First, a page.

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The Toronto Silent Film Festival Just Built an Escape Room Entirely on Instagram


We don't know how it happened—a human compulsion for puzzle-solving, coupled with a fun flirtation with claustrophobia?—but escape rooms are huge. Every third agency we know takes a client to one (because, as Speed so deftly taught us, there's nothing like a shared crisis to bond unlikely pairs).

And as the last few years have shown us, the Toronto Silent Film Festival has made itself expert at seizing on a trend and tying it—in manners uncanny but genius—to a topic that few care about anymore. With this in mind, it's created the first-ever Instagram Escape Room, where you can partake in the manufactured stress of entrapment wherever you are, for free and without a one-hour timer ticking off the minutes of your scrambling incompetence. 

Over 70 percent of silent films have been lost. That's a whole swathe of storytelling history that we don't have access to anymore. And unlike more modern "lost" films, a lost silent film often leaves little evidence it existed at all ... almost as if it's been swallowed up, or left to rot, in a room that's been forgotten itself. 

That's where the insight came from. 

The Instagram Escape Room account features a panoramic single image of a room, cut into a series of videos. (For best results, play with your phone turned sideways.) When you click on one, you get a first-person "glimpse" of yourself searching that part of the room. Sometimes you'll find a clue; other times, you'll chance upon one of the once-lost films, which will give you a letter. Gather all the letters up for a code that will lead to your escape. 

"Thousands have tried ... only a handful have escaped," teases the case study video below. That may or may not be encouraging, depending on whether or not you have 4G in whatever hypothetical waiting room you're hanging out in (another place you won't be escaping anytime soon!). 

The work, created by Red Lion Canada, reminds us a bit of Rosbeef!'s Instagram zoom campaign for the Sony Xperia Z5. But cutting a single image into a panoply of discoverable worlds is where the comparison stops. 

This marks the fourth year that the Toronto Silent Film Festival has used Instagram—the democratic home to a universe of full-color pictures and videos—to build awareness. And every year brings something surprising and new.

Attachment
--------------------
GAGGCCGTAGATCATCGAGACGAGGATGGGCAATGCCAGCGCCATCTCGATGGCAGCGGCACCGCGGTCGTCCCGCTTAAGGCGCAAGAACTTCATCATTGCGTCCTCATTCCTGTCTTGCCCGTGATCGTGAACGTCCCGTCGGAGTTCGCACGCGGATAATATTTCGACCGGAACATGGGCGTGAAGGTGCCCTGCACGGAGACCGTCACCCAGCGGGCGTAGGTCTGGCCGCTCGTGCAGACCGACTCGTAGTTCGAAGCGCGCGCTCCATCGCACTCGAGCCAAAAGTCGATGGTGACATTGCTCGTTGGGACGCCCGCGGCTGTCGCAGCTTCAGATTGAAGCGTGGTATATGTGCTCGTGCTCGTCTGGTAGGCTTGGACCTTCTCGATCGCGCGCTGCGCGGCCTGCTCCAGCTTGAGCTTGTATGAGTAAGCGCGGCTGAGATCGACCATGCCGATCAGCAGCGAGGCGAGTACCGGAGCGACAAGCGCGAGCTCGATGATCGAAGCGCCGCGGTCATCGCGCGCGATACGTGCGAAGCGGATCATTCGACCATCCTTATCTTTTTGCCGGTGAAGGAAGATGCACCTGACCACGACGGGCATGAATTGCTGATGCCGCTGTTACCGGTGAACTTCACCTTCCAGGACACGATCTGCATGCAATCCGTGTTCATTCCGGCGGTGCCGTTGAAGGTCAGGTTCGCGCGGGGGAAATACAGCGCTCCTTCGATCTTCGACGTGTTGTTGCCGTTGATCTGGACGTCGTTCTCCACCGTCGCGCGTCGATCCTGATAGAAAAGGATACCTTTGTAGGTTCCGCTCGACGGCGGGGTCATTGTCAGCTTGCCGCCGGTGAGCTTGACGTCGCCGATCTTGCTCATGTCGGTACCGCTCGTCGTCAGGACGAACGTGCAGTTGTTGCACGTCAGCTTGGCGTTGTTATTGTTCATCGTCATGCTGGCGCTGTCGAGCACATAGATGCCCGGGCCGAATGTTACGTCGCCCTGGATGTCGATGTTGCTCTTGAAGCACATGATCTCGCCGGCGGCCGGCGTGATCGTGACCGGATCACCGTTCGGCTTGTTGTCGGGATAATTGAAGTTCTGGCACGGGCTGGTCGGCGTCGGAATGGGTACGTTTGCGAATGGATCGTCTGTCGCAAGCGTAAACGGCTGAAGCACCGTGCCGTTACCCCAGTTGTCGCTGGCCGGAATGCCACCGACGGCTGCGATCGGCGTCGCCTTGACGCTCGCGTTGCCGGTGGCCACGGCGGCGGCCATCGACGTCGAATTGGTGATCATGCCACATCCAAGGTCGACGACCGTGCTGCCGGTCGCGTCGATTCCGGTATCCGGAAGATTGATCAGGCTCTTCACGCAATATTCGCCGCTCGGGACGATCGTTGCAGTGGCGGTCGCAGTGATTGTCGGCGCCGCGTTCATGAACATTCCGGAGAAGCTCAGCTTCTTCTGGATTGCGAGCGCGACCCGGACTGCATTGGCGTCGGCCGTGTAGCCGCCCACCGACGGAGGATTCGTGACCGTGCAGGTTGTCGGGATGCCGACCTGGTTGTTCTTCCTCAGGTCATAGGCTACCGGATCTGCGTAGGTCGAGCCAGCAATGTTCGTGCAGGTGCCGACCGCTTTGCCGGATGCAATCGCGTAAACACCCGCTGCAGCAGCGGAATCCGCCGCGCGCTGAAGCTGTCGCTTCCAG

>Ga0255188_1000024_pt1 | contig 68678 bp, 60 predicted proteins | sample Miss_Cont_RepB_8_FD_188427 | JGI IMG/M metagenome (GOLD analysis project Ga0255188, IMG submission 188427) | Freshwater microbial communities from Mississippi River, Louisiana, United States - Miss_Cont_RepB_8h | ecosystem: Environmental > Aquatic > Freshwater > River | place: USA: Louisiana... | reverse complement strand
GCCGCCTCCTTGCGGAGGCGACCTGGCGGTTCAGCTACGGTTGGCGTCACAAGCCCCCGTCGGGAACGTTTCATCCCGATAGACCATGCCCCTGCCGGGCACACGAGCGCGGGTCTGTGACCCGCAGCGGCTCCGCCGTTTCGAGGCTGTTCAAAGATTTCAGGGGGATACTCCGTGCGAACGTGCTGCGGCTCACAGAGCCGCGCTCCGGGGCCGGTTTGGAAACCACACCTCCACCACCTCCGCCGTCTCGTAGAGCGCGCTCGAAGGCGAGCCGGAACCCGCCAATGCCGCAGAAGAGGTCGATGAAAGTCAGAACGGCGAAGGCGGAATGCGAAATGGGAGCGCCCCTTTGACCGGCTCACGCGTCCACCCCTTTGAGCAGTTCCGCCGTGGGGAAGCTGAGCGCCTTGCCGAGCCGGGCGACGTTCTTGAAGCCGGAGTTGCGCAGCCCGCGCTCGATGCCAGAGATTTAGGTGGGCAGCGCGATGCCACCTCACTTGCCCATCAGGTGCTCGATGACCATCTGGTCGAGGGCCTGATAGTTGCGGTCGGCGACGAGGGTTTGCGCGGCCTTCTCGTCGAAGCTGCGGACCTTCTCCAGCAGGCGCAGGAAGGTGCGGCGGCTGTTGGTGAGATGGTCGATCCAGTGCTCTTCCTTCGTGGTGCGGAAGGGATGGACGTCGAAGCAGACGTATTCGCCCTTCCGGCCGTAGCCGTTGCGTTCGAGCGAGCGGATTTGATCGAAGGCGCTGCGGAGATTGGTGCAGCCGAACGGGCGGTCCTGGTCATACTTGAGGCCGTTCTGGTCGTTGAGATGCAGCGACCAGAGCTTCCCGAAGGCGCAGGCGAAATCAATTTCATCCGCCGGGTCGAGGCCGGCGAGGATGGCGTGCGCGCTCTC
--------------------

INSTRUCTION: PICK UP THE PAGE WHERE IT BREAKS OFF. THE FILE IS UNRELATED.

"We have been partners with The Toronto Silent Film Festival for some time now, and every year I'm impressed with their desire to push the envelope creatively," says Red Lion president and chief creative officer Matt Litzinger.

In 2013, TSFF gave us a scrolling Instagram campaign, which simulated the look of old movies. In 2014, its Instagram Time Machine gave us a fresh appreciation for Charlie Chaplin (whose granddaughter, Oona Chaplin, was notably killed in Game of Thrones' traumatic Red Wedding episode. Doesn't that make him seem that much more relevant?). And last year, users got a shot at creating their very own TSFF Instagram clips.

If the Toronto Silent Film Festival is a model for social creativity, it's partly because it's embraced its own constraints, both real and imposed: Silent film is a tough sell in a world where so much great, full-color, noisy stuff is scrolling before our eyes (although Facebook autoplay is giving it a modern comeback). But these guys believe so deeply in its magic that they're committed to helping people rediscover it, by exploiting all the possibilities of a medium that in many ways serves as its antithesis: Instagram. 

It's easy to build a generalized 360° campaign. But with a focus this tight on a single medium, you're bound not only to look at it differently but to force yourself to find new possibilities in its inner workings.

"The Toronto Silent Film Festival continues to grow," Litzinger says. "With each year, the challenge to innovate on Instagram to reflect the innovation of silent films in their day is a dream creative challenge." 

Also, he adds, "trying to escape is pretty fun."

Client: Toronto Silent Film Festival
Agency: Red Lion Canada
President, Chief Creative Officer: Matt Litzinger
Associate Creative Director: Pepe Bratanov
Designer: Duncan Collis
Copywriter: Kyle Carpenter
Account Director: Nicole Spinner
Account Executive: Abi Berkley
Solutions Director: Lauren Brown
Producer: Meghan Cassidy
Director: Eden Robbins

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